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Key Tax Credits That Can Ease College Cost Burdens

Key Tax Credits That Can Ease College Cost Burdens

September 05, 2023

Now that the school year has begun, many college students—and their parents—are looking for ways to make the cost of higher education more affordable. But beyond grants and scholarships, the federal government offers several kinds of educational tax benefits that many people are not aware of.

The American Opportunity credit

The American Opportunity credit (formerly the Hope credit) is a tax credit available for the first four years of a student's undergraduate education, provided the student is attending school at least half-time in a program leading to a degree or certificate.

The credit is worth up to $2,500 in 2023 (it's calculated as 100% of the first $2,000 of qualified expenses plus 25% of the next $2,000 of expenses).

The credit must be taken for the tax year that the expenses are paid, and parents must claim their child as a dependent on their tax return to take the credit.

To be eligible for the credit, your income must fall below certain limits. In 2023, a full credit is available to single filers with a modified adjusted gross income (MAGI) below $80,000 and joint filers with a MAGI below $160,000.

A partial credit is available to single filers with a MAGI between $80,000 and $90,000 and joint filers with a MAGI between $160,000 and $180,000.

One benefit of the American Opportunity credit is that it's calculated per student, not per tax return. So, parents with two (or more) qualifying children in a given year can claim a separate credit for each child (assuming income limits are met).

The mechanics of claiming the credit are relatively easy. If you paid tuition and related expenses to an eligible educational institution during the year, the college generally must send you a Form 1098-T by February 1 of the following year. You then file Form 8863 with your federal tax return to claim the credit.

Lifetime Learning credit

The Lifetime Learning credit has a broader reach than the American Opportunity credit. As the name implies, the Lifetime Learning credit is available for college or graduate courses taken by anyone—you, your spouse, or your dependents--throughout their lifetime. Anyone may claim these credits even if those courses are taken on a less than half-time basis and don't lead to a formal degree.

However, this credit can't be taken in the same year as the American Opportunity credit on behalf of the same student.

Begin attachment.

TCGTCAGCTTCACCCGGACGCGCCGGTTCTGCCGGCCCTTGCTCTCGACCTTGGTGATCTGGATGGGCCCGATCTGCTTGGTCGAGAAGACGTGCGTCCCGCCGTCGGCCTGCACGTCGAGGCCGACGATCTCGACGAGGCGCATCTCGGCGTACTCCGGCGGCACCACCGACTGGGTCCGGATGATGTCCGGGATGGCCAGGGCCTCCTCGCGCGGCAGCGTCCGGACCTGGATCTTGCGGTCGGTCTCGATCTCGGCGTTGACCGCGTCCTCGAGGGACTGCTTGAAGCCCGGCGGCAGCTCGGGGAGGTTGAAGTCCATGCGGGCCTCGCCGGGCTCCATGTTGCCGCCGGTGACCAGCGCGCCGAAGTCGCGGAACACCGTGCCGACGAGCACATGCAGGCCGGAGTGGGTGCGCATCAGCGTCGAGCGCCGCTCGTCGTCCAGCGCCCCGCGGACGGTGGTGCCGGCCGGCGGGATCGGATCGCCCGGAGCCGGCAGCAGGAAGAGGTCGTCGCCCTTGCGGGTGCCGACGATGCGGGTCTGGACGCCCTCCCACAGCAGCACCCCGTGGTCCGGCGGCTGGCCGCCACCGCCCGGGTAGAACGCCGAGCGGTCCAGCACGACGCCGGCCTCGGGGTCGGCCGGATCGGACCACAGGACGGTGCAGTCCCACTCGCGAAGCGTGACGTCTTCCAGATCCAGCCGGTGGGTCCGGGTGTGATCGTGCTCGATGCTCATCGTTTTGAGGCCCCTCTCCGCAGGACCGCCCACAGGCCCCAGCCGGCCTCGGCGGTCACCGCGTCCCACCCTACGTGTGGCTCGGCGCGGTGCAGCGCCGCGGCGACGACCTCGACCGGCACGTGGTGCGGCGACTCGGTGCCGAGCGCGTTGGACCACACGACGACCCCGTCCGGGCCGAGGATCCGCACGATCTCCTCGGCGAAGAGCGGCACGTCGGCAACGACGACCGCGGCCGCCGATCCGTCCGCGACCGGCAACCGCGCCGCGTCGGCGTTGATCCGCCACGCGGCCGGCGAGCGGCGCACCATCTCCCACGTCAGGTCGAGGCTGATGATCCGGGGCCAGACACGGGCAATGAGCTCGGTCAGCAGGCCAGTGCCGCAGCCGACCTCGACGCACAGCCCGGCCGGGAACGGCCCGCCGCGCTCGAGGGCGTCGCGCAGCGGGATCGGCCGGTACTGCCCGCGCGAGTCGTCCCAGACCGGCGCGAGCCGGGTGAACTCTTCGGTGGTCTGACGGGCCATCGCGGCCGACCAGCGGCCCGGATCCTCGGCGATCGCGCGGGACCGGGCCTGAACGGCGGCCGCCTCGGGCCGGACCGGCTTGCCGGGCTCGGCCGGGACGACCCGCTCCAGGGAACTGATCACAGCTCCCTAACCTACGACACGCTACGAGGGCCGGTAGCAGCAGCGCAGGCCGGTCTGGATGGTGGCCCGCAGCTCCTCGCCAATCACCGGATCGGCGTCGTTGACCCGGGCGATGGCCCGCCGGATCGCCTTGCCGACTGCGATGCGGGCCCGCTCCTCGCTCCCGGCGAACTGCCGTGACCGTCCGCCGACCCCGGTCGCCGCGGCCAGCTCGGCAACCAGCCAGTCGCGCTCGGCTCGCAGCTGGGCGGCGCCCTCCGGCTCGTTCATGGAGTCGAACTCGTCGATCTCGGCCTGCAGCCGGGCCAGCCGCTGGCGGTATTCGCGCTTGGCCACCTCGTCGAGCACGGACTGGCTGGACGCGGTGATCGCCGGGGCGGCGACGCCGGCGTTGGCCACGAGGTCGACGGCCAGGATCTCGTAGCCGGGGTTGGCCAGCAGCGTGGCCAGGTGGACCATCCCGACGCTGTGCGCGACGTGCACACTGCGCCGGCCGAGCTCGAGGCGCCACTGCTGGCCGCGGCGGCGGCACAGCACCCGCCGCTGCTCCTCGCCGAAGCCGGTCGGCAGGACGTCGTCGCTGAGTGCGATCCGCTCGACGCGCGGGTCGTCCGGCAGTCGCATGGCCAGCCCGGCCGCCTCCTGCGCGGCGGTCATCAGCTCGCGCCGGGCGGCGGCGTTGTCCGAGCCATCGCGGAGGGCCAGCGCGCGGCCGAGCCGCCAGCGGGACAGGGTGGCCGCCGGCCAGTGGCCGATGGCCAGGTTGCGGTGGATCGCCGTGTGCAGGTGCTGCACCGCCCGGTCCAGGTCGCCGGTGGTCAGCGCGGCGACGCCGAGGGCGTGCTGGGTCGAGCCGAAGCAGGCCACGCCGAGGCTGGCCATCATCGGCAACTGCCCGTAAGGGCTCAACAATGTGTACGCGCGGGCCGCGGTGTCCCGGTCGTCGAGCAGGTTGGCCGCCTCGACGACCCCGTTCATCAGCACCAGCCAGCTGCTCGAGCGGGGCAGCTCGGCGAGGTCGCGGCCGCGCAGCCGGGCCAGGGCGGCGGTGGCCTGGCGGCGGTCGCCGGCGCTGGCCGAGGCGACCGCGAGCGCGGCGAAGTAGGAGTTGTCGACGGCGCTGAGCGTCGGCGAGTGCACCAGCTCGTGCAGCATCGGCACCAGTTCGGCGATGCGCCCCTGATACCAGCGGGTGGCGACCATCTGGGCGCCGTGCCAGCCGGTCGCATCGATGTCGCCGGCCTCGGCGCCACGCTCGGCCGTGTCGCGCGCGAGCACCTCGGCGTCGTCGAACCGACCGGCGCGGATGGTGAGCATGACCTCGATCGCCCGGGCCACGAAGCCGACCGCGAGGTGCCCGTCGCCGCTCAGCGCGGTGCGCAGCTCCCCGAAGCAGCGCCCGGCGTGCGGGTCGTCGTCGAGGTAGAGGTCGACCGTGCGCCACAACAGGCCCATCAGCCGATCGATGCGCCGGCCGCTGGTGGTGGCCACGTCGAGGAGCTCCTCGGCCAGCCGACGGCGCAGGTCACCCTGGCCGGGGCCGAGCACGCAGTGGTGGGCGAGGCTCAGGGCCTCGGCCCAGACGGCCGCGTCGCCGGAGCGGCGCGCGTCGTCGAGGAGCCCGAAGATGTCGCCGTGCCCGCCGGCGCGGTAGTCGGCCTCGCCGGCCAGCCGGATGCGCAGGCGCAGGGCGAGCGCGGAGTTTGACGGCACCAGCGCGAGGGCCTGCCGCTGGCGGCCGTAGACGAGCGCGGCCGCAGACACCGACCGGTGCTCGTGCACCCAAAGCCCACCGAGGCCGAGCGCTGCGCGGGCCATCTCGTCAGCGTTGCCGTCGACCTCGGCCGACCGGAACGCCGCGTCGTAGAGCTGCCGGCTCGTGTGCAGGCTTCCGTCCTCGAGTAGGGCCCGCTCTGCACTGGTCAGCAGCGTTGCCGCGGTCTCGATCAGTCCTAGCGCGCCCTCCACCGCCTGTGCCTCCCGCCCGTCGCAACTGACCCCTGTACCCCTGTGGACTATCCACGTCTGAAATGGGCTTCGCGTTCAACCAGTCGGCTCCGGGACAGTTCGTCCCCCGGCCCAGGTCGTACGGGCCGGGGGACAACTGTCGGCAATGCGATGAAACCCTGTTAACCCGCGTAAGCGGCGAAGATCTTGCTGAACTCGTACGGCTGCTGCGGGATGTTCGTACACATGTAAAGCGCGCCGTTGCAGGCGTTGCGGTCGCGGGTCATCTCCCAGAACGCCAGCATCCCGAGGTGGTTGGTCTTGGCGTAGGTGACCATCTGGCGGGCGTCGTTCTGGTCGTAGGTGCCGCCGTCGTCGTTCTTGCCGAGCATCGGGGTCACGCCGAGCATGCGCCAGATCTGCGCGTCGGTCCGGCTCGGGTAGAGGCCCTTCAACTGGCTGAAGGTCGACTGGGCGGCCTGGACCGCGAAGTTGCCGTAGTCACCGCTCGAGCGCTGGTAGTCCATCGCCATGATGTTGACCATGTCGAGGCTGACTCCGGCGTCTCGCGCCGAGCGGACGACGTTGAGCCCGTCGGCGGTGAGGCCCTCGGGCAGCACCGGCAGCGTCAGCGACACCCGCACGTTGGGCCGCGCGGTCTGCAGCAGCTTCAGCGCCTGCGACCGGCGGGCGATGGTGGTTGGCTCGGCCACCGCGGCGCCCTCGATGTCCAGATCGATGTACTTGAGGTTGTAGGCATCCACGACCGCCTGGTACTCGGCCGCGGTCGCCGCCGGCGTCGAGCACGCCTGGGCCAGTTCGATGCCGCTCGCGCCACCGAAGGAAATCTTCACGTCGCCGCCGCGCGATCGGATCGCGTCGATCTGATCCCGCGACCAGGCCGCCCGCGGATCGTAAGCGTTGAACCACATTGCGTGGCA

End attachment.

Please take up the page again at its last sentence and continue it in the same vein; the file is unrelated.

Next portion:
The Lifetime Learning credit is worth up to $2,000 in 2023 (it's calculated as 20% of the first $10,000 of qualified expenses). It must be taken for the same year that expenses are paid, and you must file Form 8863 with your federal tax return to claim the credit.

In 2023, a full credit is available to single filers with a modified adjusted gross income (MAGI) below $80,000 and joint filers with a MAGI below $160,000.

A partial credit is available to single filers with a MAGI between $80,000 and $90,000 and joint filers with a MAGI between $160,000 and $180,000.

Unlike the American Opportunity credit, the Lifetime Learning credit is limited to $2,000 per tax return per year, even if more than one person in your household qualifies independently in a given year.

If you have more than one family member attending college or taking courses at the same time, you'll need to decide which credit to take.

Student loan interest deduction

The student loan interest deduction allows borrowers to deduct up to $2,500 worth of interest paid on qualified student loans. Generally, federal student loans, private bank loans, college loans, and state loans are eligible.

However, the debt must have been incurred while the student was attending school on at least a half-time basis in a program leading to a degree, certificate, or other recognized educational credential.

So, loans obtained to take courses that do not lead to a degree or other educational credential are not eligible for this deduction.

Your ability to take the student loan interest deduction depends on your income. For 2023, to take the full $2,500 deduction (assuming that much interest is paid during the year) single filers must have a MAGI of $75,000 or less and joint filers $155,000 or less.

A partial deduction is available for single filers with a MAGI between $75,000 and $90,000 and joint filers with a MAGI between $155,000 and $185,000.

Also, to be eligible for the deduction, an individual must have the primary obligation to pay the loan and must pay the interest during the tax year.

And the deduction may not be claimed by someone who can be claimed as a dependent on another taxpayer's return.

Borrowers can take the student loan interest deduction in the same year as the American Opportunity credit or Lifetime Learning credit, provided they qualify for each independently.


For more information, see IRS Publication 970.´╗┐



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David Jaeger is a financial advisor at Canby Financial Advisors, 161 Worcester Road, Framingham, MA 01701. He offers securities and advisory services as an Investment Adviser Representative of Commonwealth Financial Network®, Member FINRA/SIPC, a Registered Investment Adviser. He can be reached at 508.598.1082 or djaeger@canbyfinancial.com


Prepared by Broadridge Investor Communication Solutions, Inc. and Canby Financial Advisors. Copyright 2023. Broadridge Investor Communication Solutions, Inc. does not provide investment, tax, legal, or retirement advice or recommendations. The information presented here is not specific to any individual's personal circumstances.